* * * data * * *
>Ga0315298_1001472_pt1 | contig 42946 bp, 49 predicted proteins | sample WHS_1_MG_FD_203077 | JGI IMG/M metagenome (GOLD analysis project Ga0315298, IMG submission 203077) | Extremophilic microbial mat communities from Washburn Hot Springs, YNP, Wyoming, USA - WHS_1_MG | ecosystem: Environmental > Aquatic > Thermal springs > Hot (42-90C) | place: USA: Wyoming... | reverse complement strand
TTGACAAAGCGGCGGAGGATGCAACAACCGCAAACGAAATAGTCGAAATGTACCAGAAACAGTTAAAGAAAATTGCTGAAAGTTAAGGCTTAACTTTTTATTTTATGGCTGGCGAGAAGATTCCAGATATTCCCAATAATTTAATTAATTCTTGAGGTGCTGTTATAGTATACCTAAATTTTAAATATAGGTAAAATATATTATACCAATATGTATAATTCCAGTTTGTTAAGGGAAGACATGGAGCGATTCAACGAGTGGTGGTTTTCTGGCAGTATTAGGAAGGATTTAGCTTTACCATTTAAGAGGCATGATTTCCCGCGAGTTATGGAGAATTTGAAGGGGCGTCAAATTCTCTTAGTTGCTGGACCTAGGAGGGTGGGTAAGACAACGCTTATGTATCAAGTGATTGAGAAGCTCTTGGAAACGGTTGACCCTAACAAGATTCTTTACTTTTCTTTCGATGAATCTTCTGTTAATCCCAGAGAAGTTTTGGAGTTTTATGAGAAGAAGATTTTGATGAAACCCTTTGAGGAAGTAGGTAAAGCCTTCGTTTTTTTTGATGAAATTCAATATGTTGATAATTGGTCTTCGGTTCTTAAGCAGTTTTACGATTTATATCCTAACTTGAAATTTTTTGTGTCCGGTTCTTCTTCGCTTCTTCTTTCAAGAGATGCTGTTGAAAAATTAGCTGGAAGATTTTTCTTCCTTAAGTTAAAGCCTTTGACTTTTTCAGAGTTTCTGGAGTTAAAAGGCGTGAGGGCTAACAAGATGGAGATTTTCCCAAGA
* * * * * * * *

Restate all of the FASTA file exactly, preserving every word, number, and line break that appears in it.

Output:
>Ga0315298_1001472_pt1 | contig 42946 bp, 49 predicted proteins | sample WHS_1_MG_FD_203077 | JGI IMG/M metagenome (GOLD analysis project Ga0315298, IMG submission 203077) | Extremophilic microbial mat communities from Washburn Hot Springs, YNP, Wyoming, USA - WHS_1_MG | ecosystem: Environmental > Aquatic > Thermal springs > Hot (42-90C) | place: USA: Wyoming... | reverse complement strand
TTGACAAAGCGGCGGAGGATGCAACAACCGCAAACGAAATAGTCGAAATGTACCAGAAACAGTTAAAGAAAATTGCTGAAAGTTAAGGCTTAACTTTTTATTTTATGGCTGGCGAGAAGATTCCAGATATTCCCAATAATTTAATTAATTCTTGAGGTGCTGTTATAGTATACCTAAATTTTAAATATAGGTAAAATATATTATACCAATATGTATAATTCCAGTTTGTTAAGGGAAGACATGGAGCGATTCAACGAGTGGTGGTTTTCTGGCAGTATTAGGAAGGATTTAGCTTTACCATTTAAGAGGCATGATTTCCCGCGAGTTATGGAGAATTTGAAGGGGCGTCAAATTCTCTTAGTTGCTGGACCTAGGAGGGTGGGTAAGACAACGCTTATGTATCAAGTGATTGAGAAGCTCTTGGAAACGGTTGACCCTAACAAGATTCTTTACTTTTCTTTCGATGAATCTTCTGTTAATCCCAGAGAAGTTTTGGAGTTTTATGAGAAGAAGATTTTGATGAAACCCTTTGAGGAAGTAGGTAAAGCCTTCGTTTTTTTTGATGAAATTCAATATGTTGATAATTGGTCTTCGGTTCTTAAGCAGTTTTACGATTTATATCCTAACTTGAAATTTTTTGTGTCCGGTTCTTCTTCGCTTCTTCTTTCAAGAGATGCTGTTGAAAAATTAGCTGGAAGATTTTTCTTCCTTAAGTTAAAGCCTTTGACTTTTTCAGAGTTTCTGGAGTTAAAAGGCGTGAGGGCTAACAAGATGGAGATTTTCCCAAGA